Asthma Puffer Types

The American market never had so many drugs available to consumers as it has now. Did you know that there are currently over 20,000 prescription drugs approved for marketing in the US? 

Asthma medication also comes in many forms, colors, and shapes, and the more options we have, the more confusing things get. Let’s review in this article asthma puffer types that can be found in pharmacies across the US. 

Types Of Asthma Puffers 

Asthma puffers are classified into relievers ( or short-acting bronchodilators), preventers ( which are the steroid inhalers), and long-acting bronchodilators.

  • Reliever inhalers quickly and effectively ease symptoms of an asthma attack. They contain short acting bronchodilators that relax the muscle of the bronchi (airways). Salbutamol and terbutaline, which come in different brands but often they are colored in blue, Always read the labels, as other inhalers which contain other active ingredients may be colored in blue. For some individuals with asthma, these relievers are used when needed, and no other drugs are used. However, those who need to use relievers three times weekly or more will typically need preventative inhalers as well. 
  • Preventer inhalers usually contain steroid drugs, are used daily and are created to prevent symptoms and acute attacks. Steroids have powerful anti-inflammatory effects reducing the swelling in the airways. In case of a flare up, these inhalers may be used more frequently. Unlike relievers, preventer inhalers don’t work right away. It takes about six weeks to get the maximum benefits from these drugs. Examples of steroid  inhalers include beclometasone, budesonide and mometasone. There are non-steroid preventer inhalers like sodium cromoglicate and  nedocromil, however, they are typically less effective than steroids. Some people have the symptoms well controlled with preventer inhalers and may need very little, or no need at all to use reliever inhalers. Traditionally preventer inhalers used to be colored in brown, while the relievers in blue. However, asthma inhalers have other colors too nowadays. 
  • Long-acting bronchodilator inhalers work in the same way with relievers but have longer action (up to 12 hours). Examples of inhalers in this group include salmeterol and formoterol. These drugs are commonly recommended in combination with steroids, when the steroid inhaler doesn’t control the symptoms enough. For example, salmeterol and fluticasone combo, marked as Seretide inhaler, is colored in purple. 

Types Of Asthma Puffer Devices

Asthma puffers are the main therapy for asthma. They are handheld devices that hold medicine that is taken by breathing in or inhaling. A doctor or pharmacist can help you find the right one for you so you can use it correctly and get the most benefit from the medication. Here are the main types of asthma puffers:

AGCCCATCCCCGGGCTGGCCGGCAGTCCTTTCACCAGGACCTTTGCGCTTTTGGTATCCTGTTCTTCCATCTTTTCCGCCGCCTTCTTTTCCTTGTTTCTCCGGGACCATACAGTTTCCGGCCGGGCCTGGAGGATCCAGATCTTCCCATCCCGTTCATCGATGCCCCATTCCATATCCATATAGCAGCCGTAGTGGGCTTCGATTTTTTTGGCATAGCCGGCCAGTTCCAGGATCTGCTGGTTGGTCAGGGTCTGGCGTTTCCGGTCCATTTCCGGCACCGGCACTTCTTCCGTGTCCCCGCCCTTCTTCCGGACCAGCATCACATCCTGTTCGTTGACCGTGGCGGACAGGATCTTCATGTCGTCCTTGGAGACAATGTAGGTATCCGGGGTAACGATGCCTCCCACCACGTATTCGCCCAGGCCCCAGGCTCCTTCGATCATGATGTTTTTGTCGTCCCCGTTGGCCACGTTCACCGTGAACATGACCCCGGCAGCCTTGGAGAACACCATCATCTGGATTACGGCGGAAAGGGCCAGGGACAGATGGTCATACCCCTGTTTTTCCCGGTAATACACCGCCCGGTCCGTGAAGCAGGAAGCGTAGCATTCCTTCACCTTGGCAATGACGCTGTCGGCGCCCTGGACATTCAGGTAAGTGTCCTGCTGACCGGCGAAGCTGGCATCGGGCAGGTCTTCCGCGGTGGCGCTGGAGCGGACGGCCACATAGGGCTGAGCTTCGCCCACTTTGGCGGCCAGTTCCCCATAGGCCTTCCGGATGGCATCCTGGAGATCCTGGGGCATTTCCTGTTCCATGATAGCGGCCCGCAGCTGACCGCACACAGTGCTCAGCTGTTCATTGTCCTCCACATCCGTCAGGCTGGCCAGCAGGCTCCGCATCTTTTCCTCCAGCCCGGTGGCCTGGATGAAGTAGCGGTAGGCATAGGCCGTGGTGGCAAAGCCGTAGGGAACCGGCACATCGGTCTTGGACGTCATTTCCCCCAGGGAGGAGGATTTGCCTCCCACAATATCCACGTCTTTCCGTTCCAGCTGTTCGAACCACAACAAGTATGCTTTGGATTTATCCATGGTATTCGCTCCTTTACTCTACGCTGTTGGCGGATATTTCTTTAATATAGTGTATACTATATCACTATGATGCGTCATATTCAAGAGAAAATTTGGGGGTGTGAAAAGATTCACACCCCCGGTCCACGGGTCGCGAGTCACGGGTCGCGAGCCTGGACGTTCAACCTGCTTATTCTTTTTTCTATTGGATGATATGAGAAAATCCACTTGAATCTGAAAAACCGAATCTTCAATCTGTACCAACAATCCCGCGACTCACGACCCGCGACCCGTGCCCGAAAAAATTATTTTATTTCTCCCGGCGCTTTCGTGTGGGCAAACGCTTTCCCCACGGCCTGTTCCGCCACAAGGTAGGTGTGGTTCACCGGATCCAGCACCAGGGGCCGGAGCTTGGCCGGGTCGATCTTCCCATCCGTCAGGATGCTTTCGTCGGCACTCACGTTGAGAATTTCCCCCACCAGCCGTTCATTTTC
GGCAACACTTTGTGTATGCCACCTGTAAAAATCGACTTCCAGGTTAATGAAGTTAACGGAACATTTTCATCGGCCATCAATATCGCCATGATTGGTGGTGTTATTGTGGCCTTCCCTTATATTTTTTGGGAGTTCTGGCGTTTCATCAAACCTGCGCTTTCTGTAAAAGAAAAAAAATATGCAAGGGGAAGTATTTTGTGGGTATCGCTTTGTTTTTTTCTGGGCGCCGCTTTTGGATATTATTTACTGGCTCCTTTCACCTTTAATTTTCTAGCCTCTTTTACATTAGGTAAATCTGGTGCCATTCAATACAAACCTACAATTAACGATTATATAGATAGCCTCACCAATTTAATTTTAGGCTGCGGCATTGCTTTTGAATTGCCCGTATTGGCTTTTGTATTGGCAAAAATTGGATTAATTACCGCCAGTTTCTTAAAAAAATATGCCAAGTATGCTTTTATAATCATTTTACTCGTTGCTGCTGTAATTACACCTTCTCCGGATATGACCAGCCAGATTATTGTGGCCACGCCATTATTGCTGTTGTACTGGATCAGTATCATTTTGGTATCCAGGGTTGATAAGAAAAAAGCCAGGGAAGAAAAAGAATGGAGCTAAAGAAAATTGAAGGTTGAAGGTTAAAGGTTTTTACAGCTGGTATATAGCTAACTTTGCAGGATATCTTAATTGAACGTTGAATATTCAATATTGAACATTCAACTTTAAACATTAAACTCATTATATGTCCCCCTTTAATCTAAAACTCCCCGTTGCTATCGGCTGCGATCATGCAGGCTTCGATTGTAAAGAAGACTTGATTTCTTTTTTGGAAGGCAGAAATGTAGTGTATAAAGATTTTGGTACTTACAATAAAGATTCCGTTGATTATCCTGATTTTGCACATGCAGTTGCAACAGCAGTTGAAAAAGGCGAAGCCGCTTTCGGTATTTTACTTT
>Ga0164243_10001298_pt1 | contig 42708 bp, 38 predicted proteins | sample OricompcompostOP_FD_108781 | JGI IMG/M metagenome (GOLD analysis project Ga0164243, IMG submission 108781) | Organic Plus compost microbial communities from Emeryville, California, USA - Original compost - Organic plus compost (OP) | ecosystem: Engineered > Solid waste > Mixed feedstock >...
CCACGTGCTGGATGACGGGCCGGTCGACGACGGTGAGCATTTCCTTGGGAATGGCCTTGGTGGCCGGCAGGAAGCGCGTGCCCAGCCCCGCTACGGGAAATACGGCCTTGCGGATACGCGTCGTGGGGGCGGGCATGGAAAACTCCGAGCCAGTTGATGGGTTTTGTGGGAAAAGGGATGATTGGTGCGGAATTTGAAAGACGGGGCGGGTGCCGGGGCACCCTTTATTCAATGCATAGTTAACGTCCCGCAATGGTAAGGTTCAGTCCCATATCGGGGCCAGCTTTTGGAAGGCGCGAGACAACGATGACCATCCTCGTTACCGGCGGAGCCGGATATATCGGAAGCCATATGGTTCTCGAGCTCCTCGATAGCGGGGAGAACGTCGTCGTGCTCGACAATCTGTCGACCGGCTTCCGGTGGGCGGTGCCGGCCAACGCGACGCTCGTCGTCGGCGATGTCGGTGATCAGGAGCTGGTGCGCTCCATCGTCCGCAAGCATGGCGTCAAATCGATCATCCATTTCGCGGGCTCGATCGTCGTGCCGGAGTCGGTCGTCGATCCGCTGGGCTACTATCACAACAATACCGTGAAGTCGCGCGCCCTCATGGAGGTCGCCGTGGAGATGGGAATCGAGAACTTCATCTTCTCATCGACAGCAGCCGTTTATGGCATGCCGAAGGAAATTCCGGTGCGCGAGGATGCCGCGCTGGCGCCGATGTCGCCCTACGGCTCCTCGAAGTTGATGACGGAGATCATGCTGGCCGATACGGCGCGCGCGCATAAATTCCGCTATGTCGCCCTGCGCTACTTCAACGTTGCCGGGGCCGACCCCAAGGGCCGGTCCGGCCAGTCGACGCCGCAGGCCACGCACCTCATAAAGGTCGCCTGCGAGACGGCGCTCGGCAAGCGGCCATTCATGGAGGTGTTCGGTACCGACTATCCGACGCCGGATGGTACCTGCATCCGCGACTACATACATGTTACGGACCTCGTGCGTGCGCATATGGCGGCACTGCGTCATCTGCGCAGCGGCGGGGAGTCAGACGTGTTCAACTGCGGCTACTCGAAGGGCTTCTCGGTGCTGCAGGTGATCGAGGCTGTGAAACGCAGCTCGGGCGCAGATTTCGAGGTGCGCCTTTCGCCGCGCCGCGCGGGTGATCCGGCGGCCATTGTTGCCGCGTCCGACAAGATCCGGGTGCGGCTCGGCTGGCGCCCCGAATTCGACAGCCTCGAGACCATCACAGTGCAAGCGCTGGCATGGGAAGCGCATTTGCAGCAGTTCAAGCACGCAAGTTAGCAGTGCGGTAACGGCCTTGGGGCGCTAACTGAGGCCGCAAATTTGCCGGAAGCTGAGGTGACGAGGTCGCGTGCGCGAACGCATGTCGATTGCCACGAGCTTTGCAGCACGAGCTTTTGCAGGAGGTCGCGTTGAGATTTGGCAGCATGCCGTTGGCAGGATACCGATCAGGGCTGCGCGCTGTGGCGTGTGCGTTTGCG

• Metered dose inhalers (MDIs). These puffers had been around for decades. They are based on a pressurized container where medication is placed and delivered through a mouthpiece. The drug is released by simply pressing the top of the inhaler. Some devices release the drugs automatically when you take a breath in, while the newer ones use wireless technology and help you count and track the doses on your phone. There are also  separate dose counters you can buy, if the device does not come with a counter.  Some may also purchase a spacer that holds the medication between the inhaler and the mouth, allowing a person to inhale slower the drug.
  • Breath activated (Dry powder) inhalers rely on your breathing rather than a propeller to push the drug into the lungs. Some devices hold a single dose, while others hold up to 200 doses.
  • Soft mist inhaler. These devices come in larger sizes than MDIs or dry powder inhalers. They release the medication in a mist that is inhaled in the lungs and an additional valved holding chamber or a face mask can be used with them. It takes longer to inhale a dose with this device compared with the other you. 
  • Other devices are also available for those who can’t use MDIs, dry powder or soft mist inhalers. For example, small children and infants need a MDI with a spacer which is attached to a face mask. Nebulizers convert the liquid medicine into a fine mist that is inhaled through a mouthpiece or a mask. Nebulizers are great options for young children and those who need large doses of medicine.  

As the research and technology advance, we will likely see in the future more anti-asthma drugs and more types of inhaler devices, as well. There are two key components of effective treatment: having the right medication and using the inhaler properly to get the medicine into the lungs. The doctor will prescribe you the medication that is most likely to benefit you. Next, you have to make sure you use the device correctly and you will need to get full training every time you start using a new device. Doctors, nurses, and pharmacists can all assist you with questions about asthma inhalers.  

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